Tuesday, February 20, 2007
Everybody has a different name for caramel nut clusters covered with chocolate. Sanders Candy, the Detroit-based candy and fudge sauce company, calls theirs Cashew Titans. Pretty good name, if you ask me.
These are compact candies with a nice layer of cashews on the bottom, a dollop of caramel and milk chocolate enrobing the whole thing.
The cashews are fresh and crunchy, though I could use a hit of salt on them and perhaps a few more. The chocolate was okay, very sweet but nice and creamy. The caramel has a good chew, soft and not too sticky but lacking a dark caramelized flavor that would match so well with the buttery crunch of the cashews.
Rating: 7 out of 10
Sanders also sent me some of their Caramels to try as well (and some other goodies that I’ll cover in a few weeks). This box of milk chocolate covered caramels were absolutely lovely. Yes, the plastic tray that anchors them in the box isn’t as classy looking as pretty little fluted cups, but I have admit that they looked glossy and flawless when I opened it.
It’s only your imagination that these look darker than the Cashew Titans, I think it’s the dark chocolate striping that makes it look darker. It certainly tastes like the same chocolate.
The caramel is smooth and without the cashews does hold up well on its own. The chocolate is sweet and I find it just a little too much for the caramel, but some careful nibbling around the edges creates a more ideal ratio (I do this with a lot of candies, as far as I’m concerned the coating on a Heath bar is disposable).
I can’t eat many of these at once, so far two has been my limit. But with a few pretzels as a crunchy and salty complement make for a tasty dessert. The price on these, for handcrafted candies is pretty good though and I’d certainly want to try one of their dessert shops if I were in the area.
Rating: 6 out of 10
Friday, February 9, 2007
SweeTarts are made in special shapes for just about all the holidays. You can get them for Halloween, Christmas and Easter (maybe they even do all green packages for St. Patrick’s Day) and of course they have a version for Valentines Day: SweeTarts Hearts.
The packaging and candy is pretty much a rip off of the Necco Conversation Hearts. It’s a little box that’s ready to be addressed to your Valentine with little heart shaped candies inside with sayings on them.
The mottos aren’t earthshatteringly cool, just classic little lovey-doveyness. “Hug Me” “Love Ya” “Yes” “I’m Yours” and “Kiss Me”. Unlike the other conversation hearts out there, these are not printed, the lettering is engraved (or pressed) right into the compressed dextrose tablets. The candies meet the highest quality standards too, they’re always heart shaped and perfectly formed with readable lettering (I know I’ve gotten some pretty mangled hearts before from Necco).
Besides the shape, these are just plain old SweeTarts. They are an abbreviated flavor set: Orange, Cherry and Grape. As I don’t care for the Cherry, about one third of this box was “for sharing.” Now, I’m not sure if this is the way it’s supposed to be, the package shows green and blue hearts in the design (but no yellow).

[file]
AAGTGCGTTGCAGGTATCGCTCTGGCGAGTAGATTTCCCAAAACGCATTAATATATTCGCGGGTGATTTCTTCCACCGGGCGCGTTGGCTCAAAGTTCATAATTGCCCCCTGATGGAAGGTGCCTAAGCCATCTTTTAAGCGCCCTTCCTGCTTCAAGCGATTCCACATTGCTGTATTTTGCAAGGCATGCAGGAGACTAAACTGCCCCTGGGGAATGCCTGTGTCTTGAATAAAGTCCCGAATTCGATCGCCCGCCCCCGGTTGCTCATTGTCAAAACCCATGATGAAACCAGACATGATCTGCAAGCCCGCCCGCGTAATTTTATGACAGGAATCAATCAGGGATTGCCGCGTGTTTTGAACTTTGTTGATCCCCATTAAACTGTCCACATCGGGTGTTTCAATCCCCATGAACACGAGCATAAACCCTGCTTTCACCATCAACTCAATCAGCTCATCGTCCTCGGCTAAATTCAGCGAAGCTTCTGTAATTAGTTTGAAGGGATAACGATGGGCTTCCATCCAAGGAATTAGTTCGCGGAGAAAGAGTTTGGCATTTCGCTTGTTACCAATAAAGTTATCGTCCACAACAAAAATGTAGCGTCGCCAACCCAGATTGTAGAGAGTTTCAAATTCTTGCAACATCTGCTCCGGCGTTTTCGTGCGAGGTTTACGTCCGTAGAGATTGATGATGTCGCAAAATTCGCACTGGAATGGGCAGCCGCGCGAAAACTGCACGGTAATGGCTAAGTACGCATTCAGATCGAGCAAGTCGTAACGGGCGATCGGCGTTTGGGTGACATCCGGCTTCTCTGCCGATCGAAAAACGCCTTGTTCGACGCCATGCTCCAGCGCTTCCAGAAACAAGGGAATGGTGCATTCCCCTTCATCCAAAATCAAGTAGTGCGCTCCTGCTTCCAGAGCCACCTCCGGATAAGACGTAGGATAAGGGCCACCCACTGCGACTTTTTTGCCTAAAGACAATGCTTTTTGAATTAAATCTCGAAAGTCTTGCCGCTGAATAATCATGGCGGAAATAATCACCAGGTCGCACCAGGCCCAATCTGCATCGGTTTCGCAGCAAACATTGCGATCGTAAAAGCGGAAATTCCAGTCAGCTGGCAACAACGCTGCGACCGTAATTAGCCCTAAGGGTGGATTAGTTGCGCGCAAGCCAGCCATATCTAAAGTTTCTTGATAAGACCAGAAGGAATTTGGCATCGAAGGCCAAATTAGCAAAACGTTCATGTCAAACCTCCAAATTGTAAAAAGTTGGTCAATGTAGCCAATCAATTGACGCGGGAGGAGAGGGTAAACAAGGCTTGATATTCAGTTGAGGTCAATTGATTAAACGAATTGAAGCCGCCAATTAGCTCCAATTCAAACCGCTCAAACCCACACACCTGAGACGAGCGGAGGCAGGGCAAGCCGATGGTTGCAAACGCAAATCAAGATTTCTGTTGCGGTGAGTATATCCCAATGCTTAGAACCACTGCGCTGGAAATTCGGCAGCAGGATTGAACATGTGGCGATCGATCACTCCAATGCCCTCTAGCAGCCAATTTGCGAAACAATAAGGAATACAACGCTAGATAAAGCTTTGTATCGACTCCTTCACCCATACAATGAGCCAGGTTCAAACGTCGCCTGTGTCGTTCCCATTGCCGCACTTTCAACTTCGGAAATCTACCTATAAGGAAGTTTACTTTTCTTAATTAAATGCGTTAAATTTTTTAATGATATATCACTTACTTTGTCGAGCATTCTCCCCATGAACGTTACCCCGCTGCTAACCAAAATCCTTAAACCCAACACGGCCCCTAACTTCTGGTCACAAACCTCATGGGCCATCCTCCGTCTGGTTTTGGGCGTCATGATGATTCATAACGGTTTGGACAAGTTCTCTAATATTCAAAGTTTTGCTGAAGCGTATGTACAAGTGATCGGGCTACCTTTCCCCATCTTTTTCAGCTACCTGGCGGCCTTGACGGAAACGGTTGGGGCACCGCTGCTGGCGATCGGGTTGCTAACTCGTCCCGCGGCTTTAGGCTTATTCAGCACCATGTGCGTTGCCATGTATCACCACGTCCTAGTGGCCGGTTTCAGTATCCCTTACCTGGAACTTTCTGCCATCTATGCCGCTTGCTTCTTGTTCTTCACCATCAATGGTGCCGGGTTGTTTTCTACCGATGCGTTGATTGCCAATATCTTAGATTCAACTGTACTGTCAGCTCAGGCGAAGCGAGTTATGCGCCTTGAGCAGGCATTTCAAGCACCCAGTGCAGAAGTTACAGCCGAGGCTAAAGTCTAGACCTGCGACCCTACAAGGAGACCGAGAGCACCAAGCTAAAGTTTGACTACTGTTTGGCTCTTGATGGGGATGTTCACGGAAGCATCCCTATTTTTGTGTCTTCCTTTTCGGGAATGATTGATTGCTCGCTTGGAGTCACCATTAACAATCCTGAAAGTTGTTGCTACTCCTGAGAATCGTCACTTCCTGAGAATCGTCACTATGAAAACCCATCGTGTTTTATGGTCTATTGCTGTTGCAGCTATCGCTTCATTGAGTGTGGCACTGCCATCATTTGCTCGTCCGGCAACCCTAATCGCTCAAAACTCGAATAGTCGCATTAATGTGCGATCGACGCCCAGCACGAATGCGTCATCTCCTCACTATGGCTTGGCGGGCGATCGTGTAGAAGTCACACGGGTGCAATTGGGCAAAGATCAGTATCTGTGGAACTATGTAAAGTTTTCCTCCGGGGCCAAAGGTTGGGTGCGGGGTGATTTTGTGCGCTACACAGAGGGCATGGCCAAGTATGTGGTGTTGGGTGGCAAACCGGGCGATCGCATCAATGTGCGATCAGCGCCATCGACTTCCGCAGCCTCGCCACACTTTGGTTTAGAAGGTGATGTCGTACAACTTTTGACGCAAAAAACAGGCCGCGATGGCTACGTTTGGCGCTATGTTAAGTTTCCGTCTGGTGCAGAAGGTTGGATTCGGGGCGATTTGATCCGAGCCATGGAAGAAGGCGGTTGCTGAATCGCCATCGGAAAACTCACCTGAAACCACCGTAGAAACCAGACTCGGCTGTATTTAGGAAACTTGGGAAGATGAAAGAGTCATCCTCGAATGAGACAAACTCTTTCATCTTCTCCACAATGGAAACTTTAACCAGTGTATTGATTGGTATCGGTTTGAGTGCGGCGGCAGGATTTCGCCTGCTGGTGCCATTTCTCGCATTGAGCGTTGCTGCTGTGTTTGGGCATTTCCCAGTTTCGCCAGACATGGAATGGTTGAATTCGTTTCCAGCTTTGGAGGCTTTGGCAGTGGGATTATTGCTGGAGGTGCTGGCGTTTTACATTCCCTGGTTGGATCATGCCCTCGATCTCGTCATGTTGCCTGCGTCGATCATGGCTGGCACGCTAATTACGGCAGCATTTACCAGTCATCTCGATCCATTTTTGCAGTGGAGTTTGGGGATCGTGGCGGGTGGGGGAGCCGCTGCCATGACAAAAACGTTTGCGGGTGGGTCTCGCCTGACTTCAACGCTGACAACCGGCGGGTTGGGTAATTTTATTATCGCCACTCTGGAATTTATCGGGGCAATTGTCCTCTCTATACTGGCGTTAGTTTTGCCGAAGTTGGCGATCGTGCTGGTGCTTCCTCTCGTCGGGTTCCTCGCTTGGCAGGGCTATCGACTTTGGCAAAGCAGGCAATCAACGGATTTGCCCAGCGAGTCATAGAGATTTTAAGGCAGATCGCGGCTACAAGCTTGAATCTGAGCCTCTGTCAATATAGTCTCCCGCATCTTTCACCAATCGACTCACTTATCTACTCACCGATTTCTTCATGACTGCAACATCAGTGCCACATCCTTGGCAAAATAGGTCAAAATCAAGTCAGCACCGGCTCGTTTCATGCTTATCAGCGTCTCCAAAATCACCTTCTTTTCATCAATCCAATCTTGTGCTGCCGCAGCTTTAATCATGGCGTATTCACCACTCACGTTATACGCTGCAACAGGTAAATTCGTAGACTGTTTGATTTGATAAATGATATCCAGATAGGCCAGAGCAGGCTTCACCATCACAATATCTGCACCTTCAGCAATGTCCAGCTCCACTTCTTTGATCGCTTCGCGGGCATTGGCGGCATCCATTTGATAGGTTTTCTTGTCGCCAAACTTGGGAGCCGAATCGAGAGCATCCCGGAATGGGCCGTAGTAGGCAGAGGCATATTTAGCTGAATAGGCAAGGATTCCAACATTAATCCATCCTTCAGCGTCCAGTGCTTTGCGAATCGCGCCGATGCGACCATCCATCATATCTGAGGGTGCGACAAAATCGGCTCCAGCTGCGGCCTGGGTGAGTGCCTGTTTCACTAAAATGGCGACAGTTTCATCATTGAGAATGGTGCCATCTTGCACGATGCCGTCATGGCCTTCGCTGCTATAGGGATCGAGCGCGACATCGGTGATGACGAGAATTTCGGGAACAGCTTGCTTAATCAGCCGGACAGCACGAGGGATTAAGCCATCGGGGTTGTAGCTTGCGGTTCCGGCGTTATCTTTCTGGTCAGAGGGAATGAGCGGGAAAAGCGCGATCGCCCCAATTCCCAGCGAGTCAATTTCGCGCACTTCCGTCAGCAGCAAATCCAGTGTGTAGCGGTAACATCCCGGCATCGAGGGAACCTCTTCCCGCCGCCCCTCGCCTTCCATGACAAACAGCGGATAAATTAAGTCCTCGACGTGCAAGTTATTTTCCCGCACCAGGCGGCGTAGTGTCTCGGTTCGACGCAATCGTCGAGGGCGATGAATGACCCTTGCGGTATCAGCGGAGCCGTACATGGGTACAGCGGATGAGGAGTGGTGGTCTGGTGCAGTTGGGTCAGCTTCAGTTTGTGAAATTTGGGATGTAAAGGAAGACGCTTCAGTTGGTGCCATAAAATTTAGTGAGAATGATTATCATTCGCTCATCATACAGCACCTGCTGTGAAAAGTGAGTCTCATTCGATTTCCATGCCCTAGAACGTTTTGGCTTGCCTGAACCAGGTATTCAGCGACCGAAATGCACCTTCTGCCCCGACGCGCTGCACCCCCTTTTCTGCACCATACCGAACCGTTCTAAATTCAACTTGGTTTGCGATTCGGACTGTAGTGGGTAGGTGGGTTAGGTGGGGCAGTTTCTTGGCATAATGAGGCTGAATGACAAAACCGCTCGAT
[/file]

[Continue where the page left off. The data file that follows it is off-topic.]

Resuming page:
I paid $.79 cents for this box, which is a bit high. I didn’t see any larger packages of them where you could get a ten pack and have your kid give them out as Valentines or anything. But if I saw these in the 75% off bin after Valentines I might pick them up. But I miss my yellow SweeTarts.
Thursday, February 8, 2007
Leonidas is a classic Belgian chocolatier with a Greek name. They make a huge variety of chocolates (their website says 100) and sell at 1,400 shops around the world (many in airports). Their website also has photos and descriptions of all of their chocolates. I wish I’d known that when I got this huge box, I had no clue what was inside here.
No matter, it’s all good!
The Pralines Leonidas assortment has a narrow focus on all things hazelnut with a good balance of dark, milk and white chocolate. There were pralin?s, pastes, truffles, croquants, gianduja and even a marzipan or two. It wasn’t all noisettes, there was also a cherry paste and what I believe is a chocolate covered cherry (that red foil one which is the only thing in the box right now). Some had a nice tickle of rum or coffee tipped into them. There were different textures for the hazelnuts - from a thick paste to a near solid chocolate assembly.
Leonidas runs on the sweet side, but the nut flavors are awesome. The chocolate is smooth and mellow, don’t expect anything strong or vibrant here, just some old fashioned hazelnut goodness. Oh, and the box is pretty cool. It’s a long faux leather box with two lids, the outermost lid locks the box tight with a magnetic strip but when you open it you can still gaze at the chocolate inside through the plastic window on the inner lid.
I haven’t visited a Leonidas store in person (which is odd because there’s one within walking distance of my office), but I imagine they can fix you right up for Valentine’s Day. Personally, now that I’ve tried a wide variety of their product line, I’m going to stick with the dark chocolate items and perhaps try more of the fruit jellies (I actually liked the cherry paste quite a bit and think they’ll do a good job on the others).